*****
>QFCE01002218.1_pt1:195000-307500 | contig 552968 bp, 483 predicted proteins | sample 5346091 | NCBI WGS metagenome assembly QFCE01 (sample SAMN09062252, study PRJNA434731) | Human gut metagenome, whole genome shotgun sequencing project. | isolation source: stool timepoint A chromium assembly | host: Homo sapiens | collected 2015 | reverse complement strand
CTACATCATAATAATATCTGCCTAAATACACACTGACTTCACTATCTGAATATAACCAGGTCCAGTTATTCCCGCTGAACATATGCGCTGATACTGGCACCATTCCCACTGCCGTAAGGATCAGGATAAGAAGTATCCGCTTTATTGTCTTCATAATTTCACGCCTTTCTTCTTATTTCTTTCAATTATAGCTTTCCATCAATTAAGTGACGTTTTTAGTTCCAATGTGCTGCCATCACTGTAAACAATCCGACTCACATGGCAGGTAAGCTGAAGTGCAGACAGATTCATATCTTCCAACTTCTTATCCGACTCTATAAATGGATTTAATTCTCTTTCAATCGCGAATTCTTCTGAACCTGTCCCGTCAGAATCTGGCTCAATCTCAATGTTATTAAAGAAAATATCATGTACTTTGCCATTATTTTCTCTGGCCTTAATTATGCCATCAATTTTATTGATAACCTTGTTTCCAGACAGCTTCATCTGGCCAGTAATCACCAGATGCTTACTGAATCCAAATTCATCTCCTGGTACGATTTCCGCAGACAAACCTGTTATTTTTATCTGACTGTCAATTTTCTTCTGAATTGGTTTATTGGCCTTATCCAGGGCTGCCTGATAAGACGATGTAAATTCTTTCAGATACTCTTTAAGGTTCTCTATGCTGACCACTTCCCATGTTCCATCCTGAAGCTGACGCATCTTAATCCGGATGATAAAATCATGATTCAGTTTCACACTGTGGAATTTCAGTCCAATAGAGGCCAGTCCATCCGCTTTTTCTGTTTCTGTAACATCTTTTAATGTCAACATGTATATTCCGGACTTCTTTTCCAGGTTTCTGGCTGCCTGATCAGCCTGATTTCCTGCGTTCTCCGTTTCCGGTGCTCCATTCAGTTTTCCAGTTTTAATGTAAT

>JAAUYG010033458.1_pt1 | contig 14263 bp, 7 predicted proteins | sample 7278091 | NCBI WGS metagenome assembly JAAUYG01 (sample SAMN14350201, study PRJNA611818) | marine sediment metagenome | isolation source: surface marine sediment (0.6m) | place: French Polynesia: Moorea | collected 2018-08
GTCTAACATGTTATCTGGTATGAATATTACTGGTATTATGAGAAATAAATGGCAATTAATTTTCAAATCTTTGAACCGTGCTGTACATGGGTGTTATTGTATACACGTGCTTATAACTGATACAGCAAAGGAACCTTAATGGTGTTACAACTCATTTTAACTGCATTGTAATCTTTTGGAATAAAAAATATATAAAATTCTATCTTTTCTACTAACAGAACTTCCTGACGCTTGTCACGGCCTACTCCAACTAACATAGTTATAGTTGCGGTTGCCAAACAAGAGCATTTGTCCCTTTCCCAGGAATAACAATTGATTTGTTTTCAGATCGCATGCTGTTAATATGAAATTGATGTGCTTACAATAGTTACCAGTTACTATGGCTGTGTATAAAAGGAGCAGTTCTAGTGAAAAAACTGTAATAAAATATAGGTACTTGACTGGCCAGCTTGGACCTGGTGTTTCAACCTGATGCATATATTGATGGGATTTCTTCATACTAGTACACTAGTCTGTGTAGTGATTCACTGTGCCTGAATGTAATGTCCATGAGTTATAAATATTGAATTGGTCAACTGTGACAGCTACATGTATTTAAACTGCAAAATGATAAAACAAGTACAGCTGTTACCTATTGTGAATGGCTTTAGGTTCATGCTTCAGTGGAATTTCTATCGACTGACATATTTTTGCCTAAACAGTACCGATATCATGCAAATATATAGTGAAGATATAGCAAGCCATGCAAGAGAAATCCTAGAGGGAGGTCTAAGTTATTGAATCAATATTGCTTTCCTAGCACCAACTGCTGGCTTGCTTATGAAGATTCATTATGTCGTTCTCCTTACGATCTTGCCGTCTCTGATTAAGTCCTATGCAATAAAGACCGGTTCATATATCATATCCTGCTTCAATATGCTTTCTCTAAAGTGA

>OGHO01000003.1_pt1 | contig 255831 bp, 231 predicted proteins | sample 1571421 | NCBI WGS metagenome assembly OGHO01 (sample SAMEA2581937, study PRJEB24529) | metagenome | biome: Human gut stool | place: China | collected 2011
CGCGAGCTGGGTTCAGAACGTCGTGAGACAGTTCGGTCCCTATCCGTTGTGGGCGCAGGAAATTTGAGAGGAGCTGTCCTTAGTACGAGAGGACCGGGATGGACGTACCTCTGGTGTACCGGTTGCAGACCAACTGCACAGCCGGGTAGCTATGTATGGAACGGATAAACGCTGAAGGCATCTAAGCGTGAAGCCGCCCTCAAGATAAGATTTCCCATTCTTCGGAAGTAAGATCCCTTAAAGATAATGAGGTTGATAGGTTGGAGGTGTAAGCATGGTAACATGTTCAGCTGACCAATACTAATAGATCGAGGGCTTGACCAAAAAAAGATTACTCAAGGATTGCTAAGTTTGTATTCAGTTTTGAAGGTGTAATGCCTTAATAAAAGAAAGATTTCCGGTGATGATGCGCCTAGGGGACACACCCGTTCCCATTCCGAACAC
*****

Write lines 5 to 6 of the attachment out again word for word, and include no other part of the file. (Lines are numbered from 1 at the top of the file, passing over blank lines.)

>OGHO01000003.1_pt1 | contig 255831 bp, 231 predicted proteins | sample 1571421 | NCBI WGS metagenome assembly OGHO01 (sample SAMEA2581937, study PRJEB24529) | metagenome | biome: Human gut stool | place: China | collected 2011
CGCGAGCTGGGTTCAGAACGTCGTGAGACAGTTCGGTCCCTATCCGTTGTGGGCGCAGGAAATTTGAGAGGAGCTGTCCTTAGTACGAGAGGACCGGGATGGACGTACCTCTGGTGTACCGGTTGCAGACCAACTGCACAGCCGGGTAGCTATGTATGGAACGGATAAACGCTGAAGGCATCTAAGCGTGAAGCCGCCCTCAAGATAAGATTTCCCATTCTTCGGAAGTAAGATCCCTTAAAGATAATGAGGTTGATAGGTTGGAGGTGTAAGCATGGTAACATGTTCAGCTGACCAATACTAATAGATCGAGGGCTTGACCAAAAAAAGATTACTCAAGGATTGCTAAGTTTGTATTCAGTTTTGAAGGTGTAATGCCTTAATAAAAGAAAGATTTCCGGTGATGATGCGCCTAGGGGACACACCCGTTCCCATTCCGAACAC